Cylinder of Nabopolassar with Commemorative Building Inscription



Cylinder of Nabopolassar with Commemorative Building Inscription


Clay, text


625-605 BC


Neo-Babylonian Period, Reign of Nabopolassar
Mesopotamia, Babylon
Mesopotamian, Babylonian


3 7/8 x 2 1/16 in. (9.8 x 5.2 cm)

Object Number



"I, Nabopolassar, King of Babylon, the appointee of Nebo and Merodakh as for Imgur-Enlel, the Great Wall of Babylon, which before weakened and settled on its original base, I firmly [set] its foundation wall...[missing] a mountain its summit I verily raised. Oh, Wall! Remind Marduk, my lord of the favor [I have done for him] . . . ."

Cuneiform ("wedge-shaped") writing is Mesopotamia's most important contribution to the rest of the ancient Near East. Its invention revolutionized the way business and trade were conducted and offered the first opportunity for mankind to record written history. Cuneiform and its principal writing medium, the clay tablet, remained in use for over 3,000 years. Scribes adapted cuneiform script for writing many Near Eastern languages and used it to record business transactions, legal codes, and literary, commemorative, and dedicatory texts.

This barrel-shaped cylinder of clay is inscribed with a commemorative text that records the repair of the city wall of Babylon by Nabopolassar. In the text, Nabopolassar invokes his own name as king of Babylon, described the weakening and settling of the Great Wall of Babylon on its original base, and touted his repair and rebuilding of the foundation wall which "like a mountain its summit I verily raised...Oh, Wall! Remind Marduk, my lord [patron god of Babylon] of the favor". Kings and officials commonly deposited inscribed tablets of this shape into recesses built below or within new or repaired constructions in Mesopotamia. Their deposit sanctified and protected the constructions as well as allowed the king or official to record his name and deeds for the gods and posterity.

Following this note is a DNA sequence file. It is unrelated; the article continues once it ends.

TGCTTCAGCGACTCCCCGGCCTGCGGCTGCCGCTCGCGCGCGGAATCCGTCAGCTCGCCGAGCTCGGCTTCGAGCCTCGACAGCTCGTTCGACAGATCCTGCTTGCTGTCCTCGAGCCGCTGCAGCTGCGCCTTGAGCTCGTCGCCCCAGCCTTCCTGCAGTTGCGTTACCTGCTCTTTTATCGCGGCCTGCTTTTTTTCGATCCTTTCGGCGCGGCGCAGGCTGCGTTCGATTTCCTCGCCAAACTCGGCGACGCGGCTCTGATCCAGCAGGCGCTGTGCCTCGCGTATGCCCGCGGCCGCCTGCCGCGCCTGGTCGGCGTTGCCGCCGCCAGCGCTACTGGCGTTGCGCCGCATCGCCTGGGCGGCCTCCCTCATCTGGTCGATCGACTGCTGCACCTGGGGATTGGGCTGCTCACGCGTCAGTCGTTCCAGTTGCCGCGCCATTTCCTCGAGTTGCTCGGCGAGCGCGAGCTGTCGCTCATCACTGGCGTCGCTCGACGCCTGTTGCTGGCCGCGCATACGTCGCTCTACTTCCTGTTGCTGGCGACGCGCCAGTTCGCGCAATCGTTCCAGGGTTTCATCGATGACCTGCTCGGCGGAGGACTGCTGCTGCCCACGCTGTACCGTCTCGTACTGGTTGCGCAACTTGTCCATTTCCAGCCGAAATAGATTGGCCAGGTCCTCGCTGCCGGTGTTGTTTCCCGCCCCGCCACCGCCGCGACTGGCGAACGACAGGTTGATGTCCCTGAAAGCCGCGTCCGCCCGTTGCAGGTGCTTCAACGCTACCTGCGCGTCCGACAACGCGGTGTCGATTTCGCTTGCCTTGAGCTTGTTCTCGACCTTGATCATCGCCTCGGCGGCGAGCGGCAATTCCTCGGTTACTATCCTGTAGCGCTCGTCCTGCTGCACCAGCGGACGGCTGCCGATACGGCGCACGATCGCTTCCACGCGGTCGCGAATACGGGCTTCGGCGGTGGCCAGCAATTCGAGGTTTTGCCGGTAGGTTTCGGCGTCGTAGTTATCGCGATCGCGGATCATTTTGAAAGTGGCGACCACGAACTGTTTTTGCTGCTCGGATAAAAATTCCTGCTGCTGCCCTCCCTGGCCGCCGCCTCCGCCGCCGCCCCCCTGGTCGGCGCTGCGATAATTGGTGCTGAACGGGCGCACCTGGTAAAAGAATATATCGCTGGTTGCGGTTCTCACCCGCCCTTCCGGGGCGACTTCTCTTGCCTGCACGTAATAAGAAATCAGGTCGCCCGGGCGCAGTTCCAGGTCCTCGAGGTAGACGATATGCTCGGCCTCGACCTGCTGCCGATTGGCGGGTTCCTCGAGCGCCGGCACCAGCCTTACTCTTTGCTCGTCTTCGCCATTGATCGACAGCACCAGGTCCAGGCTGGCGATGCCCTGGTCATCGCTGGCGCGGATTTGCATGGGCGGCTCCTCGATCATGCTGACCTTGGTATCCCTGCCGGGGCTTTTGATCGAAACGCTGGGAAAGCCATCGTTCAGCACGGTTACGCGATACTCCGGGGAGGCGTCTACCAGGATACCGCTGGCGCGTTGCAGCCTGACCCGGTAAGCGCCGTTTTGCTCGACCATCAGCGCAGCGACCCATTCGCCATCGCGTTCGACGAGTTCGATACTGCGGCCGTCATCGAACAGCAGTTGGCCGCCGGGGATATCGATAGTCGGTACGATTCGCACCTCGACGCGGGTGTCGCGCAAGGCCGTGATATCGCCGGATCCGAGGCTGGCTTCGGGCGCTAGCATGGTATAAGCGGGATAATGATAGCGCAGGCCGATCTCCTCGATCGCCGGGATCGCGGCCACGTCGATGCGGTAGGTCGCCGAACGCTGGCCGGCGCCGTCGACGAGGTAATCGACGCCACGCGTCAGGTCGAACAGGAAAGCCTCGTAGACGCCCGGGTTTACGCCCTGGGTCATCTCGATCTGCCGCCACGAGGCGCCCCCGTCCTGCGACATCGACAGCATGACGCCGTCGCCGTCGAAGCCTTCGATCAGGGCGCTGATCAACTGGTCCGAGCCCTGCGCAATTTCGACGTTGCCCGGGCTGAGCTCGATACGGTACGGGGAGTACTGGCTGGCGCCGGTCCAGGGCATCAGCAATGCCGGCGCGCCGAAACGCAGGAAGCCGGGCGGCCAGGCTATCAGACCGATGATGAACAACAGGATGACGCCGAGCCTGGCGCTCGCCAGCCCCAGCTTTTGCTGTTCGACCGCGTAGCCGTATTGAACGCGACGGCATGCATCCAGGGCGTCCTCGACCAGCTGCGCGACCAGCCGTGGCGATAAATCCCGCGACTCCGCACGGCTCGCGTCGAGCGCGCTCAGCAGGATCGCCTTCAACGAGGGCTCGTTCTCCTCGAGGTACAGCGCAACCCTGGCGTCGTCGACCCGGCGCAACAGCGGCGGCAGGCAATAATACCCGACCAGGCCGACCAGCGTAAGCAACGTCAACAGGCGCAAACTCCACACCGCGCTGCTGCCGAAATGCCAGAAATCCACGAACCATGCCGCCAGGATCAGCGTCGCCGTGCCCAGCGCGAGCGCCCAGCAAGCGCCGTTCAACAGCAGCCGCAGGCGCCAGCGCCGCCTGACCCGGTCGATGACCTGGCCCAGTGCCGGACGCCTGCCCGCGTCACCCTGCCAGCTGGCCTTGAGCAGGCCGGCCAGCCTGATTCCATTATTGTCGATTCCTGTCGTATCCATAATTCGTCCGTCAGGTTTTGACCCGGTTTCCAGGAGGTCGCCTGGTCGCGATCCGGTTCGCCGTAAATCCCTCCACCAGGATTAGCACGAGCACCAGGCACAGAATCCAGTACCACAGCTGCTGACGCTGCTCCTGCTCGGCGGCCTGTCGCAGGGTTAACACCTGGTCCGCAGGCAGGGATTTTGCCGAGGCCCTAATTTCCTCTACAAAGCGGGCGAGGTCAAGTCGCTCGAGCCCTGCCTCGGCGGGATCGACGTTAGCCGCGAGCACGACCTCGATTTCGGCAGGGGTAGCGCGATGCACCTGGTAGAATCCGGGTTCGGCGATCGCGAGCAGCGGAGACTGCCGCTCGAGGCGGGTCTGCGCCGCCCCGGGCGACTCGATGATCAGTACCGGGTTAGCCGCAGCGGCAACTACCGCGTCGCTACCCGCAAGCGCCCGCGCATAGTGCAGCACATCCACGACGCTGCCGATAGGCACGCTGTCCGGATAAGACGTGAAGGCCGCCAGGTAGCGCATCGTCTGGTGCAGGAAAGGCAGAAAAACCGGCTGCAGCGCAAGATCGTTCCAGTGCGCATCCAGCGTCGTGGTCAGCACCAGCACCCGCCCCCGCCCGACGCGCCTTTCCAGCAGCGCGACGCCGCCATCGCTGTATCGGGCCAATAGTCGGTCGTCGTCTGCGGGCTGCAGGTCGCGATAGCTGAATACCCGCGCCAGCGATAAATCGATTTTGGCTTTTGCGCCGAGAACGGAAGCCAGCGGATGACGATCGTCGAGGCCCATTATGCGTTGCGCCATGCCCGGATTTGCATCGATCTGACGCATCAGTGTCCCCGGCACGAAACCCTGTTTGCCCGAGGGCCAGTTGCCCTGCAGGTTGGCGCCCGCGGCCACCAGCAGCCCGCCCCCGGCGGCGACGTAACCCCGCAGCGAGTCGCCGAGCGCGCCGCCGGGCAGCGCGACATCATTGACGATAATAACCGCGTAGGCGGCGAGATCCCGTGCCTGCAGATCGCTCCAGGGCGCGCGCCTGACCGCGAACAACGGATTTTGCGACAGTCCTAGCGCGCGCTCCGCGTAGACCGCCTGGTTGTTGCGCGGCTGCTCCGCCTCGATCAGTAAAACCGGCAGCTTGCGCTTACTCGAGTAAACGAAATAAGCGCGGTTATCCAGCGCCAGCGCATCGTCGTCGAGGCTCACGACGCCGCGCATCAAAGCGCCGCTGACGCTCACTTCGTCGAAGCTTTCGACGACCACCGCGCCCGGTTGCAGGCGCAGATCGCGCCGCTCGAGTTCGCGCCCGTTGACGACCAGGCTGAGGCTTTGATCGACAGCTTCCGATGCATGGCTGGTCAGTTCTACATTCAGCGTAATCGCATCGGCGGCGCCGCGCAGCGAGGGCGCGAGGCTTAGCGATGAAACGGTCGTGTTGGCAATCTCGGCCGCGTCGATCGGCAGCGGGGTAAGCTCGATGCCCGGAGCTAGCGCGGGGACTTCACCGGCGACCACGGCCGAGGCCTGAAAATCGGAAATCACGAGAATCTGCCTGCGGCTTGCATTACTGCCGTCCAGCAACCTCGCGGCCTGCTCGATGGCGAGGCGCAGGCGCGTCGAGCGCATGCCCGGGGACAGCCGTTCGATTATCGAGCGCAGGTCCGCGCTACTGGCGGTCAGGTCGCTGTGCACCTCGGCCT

Credit Line

Collected by William A. Shelton, funded by John A. Manget


A Preview of the Collections, Schatten Gallery, February 15 - April 4, 1982|
MCCM Permanent Collection Reinstallation, 2001 - Present
William A. Shelton, Dust and Ashes of Empire (Nashville: Cokesbury Press, 1924), 111-13.|
Emory University Museum of Art and Archaeology: A Preview of the Collections, Atlanta, Georgia, February 15 - April 4, 1982 (Atlanta: The Museum, 1982), 8.|
Michael C. Carlos Museum Handbook (Atlanta: Michael C. Carlos Museum, 1996), 34.|
Peter Lacovara and Jasper Gaunt, "From Pharaohs to Emperors: Egyptian, Near Eastern & Classical Antiquities at Emory," Minerva 17 (January/February 2006), 9-16.|
Joel M. LeMon, "Through the Museum with the Bible," SBL Forum, May 2006.
MCCM Newsletter, March - May 2006.|
Clyde E. Fant and Mitchell G. Reddish, Lost Treasures of the Bible: Understanding the Bible through Archaeological Artifacts in World Musuems (Grand Rapids, MI: William B. Eerdmans Publishing Companry, 2008), 192-94.


© Michael C. Carlos Museum, Emory University. Photo by Bruce M. White, 2011.
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“Cylinder of Nabopolassar with Commemorative Building Inscription,” Michael C. Carlos Museum Collections Online, accessed July 11, 2020,

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